HTTPS Attacks - Phishing

TLDR: In this scenario, the attacker successfully leverages the user's trust in HTTPS to steal credentials by creating a convincing fake website and prompting users to interact with it through a well-crafted phishing email.

In Layerman"s terms
Bob: A visitor to a small shop.
Alice: The shop owner.
Jack: A prankster.

Jack wants to trick Alice's customers like Bob. Jack sets up a fake booth near Alice's shop that looks identical to Alice's booth. When Bob approaches, thinking it's Alice's booth, Jack (pretending to be Alice) offers special deals and asks for Bob's personal information and payment details. Bob, believing he is dealing with Alice, provides this sensitive information. Jack then uses this information for malicious purposes, such as stealing Bob's money. Meanwhile, Alice is unaware that her customers are being deceived by Jack’s fake booth.

Scenario: Phishing attacks leveraging HTTPS to steal user credentials

Step 1: Fake Social Media Website


-An attacker creates a fake login page that is a perfect replica of a popular social media platform's login page. This includes copying the design, layout, logos, and even the small details like privacy policies and terms of service links.

  • The attacker registers a domain name similar to the legitimate social media site, such as The similarity in the URL helps to trick users into thinking the site is legitimate.
  • The attacker obtains an SSL/TLS certificate for the fake site, ensuring that it uses HTTPS. This can often be done through free certificate authorities like Let's Encrypt.

Purpose: The goal is to create a convincing fake login page that users will not easily distinguish from the real one. The HTTPS padlock in the browser's address bar adds a layer of perceived legitimacy.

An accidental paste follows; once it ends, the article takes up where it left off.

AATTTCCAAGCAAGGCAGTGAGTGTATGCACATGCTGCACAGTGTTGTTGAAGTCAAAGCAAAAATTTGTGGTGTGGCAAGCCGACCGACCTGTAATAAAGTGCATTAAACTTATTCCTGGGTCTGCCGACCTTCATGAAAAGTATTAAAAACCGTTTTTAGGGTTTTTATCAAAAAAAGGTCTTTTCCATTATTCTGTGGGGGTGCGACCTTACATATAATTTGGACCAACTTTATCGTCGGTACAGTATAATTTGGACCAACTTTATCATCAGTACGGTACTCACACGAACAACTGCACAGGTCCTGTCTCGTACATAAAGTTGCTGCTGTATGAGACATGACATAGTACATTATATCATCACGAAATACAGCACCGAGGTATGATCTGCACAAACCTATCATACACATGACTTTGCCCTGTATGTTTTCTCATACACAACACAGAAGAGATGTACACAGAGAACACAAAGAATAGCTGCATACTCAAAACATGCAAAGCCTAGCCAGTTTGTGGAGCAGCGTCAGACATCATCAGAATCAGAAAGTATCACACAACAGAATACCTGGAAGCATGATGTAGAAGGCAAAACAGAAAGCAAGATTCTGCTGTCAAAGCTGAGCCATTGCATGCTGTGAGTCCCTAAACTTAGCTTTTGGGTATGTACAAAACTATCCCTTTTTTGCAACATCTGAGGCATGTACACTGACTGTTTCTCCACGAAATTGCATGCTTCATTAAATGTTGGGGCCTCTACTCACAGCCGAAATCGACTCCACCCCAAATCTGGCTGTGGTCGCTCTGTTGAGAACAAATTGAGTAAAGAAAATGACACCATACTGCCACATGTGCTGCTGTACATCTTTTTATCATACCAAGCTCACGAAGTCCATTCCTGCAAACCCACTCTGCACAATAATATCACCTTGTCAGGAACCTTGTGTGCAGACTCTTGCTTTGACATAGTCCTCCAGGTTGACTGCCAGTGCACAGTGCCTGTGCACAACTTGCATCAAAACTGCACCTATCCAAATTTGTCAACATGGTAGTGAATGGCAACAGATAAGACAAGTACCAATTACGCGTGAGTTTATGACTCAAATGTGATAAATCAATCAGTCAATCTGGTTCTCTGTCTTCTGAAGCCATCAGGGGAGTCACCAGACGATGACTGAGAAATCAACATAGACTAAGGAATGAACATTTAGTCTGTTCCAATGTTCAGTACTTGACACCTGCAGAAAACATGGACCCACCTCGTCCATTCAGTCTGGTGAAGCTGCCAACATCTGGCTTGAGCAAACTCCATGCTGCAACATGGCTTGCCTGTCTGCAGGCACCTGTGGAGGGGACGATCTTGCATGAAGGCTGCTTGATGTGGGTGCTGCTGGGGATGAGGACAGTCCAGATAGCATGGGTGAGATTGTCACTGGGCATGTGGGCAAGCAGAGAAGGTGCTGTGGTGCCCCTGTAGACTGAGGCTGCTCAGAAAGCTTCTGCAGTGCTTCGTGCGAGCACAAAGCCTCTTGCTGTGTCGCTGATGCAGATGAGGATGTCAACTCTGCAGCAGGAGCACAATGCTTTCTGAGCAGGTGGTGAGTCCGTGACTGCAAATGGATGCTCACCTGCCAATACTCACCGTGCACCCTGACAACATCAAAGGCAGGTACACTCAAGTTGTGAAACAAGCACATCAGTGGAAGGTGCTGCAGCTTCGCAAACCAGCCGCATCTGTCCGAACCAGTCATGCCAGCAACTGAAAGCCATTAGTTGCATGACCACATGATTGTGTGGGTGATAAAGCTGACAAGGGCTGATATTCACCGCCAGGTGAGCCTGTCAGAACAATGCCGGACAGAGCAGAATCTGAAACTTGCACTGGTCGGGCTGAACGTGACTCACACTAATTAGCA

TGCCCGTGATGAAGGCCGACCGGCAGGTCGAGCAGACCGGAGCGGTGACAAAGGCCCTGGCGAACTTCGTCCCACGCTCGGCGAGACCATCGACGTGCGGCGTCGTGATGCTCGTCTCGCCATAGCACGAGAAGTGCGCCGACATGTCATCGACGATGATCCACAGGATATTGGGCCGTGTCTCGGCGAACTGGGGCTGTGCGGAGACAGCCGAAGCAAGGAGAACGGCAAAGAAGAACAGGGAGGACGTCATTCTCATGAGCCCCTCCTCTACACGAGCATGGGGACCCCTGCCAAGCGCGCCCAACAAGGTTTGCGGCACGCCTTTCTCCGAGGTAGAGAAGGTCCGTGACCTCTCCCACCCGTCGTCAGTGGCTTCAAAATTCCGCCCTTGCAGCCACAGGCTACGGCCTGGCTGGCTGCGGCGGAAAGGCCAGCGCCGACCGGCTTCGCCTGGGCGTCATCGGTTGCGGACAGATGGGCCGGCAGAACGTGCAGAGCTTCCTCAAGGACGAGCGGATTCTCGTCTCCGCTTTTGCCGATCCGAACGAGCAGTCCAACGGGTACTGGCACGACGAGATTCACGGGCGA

Step 2: Phishing Email


  • The attacker drafts a phishing email designed to look like an official communication from the social media platform. The email uses the platform's logo, color scheme, and tone of voice.
  • The email claims that there has been suspicious activity on the recipient's social media account, such as a login attempt from an unknown device or location.


  • The email urges the recipient to take immediate action to secure their account by logging in to verify their identity. It provides a prominent link to the fake login page (
  • The email might also contain warnings about potential consequences if the recipient does not act quickly, adding a sense of urgency.


  • The attacker sends the phishing email to a large number of potential victims, often using email lists obtained from data breaches or purchased from underground forums.

Step 3: User Interaction


A user receives the phishing email and, due to the urgency and apparent legitimacy, decides to follow the instructions provided. The user clicks on the link, which opens the fake login page in their browser.

Perceived Security:

The user sees the HTTPS padlock in the browser's address bar, which reassures them that the site is secure. This false sense of security is crucial for the attack's success. Action:

Trusting the site, the user enters their social media username and password into the login form on the fake page.

Step 4: Credential Theft*

Data Capture:

As soon as the user submits their credentials, the information is sent to the attacker's server. The form data might be sent through a backend script that captures the username and password and stores it in a database controlled by the attacker.

Immediate Use: The attacker can use the captured credentials to log into the user's actual social media account. With access to the account, the attacker can perform various malicious actions, such as:

  • Changing the account password to lock the user out.
  • Sending phishing messages to the user's contacts.
  • Accessing private messages and sensitive information.
  • Using the account for further social engineering attacks.

Long-term Use: The attacker can also sell the stolen credentials on underground markets, where other criminals can buy them for their own purposes.


Perceived Legitimacy: HTTPS encrypts the data transmitted between the user and the fake website, providing a padlock symbol in the browser's address bar. This symbol is often associated with security and legitimacy, leading users to trust the site.

Deception: The similarity of the fake URL to the legitimate one, along with the HTTPS padlock, effectively deceives users into thinking they are interacting with the real social media platform.

Security Implications: Users' trust in HTTPS is exploited, highlighting the need for additional security measures, such as educating users about phishing attacks and the importance of verifying URLs, even when HTTPS is present.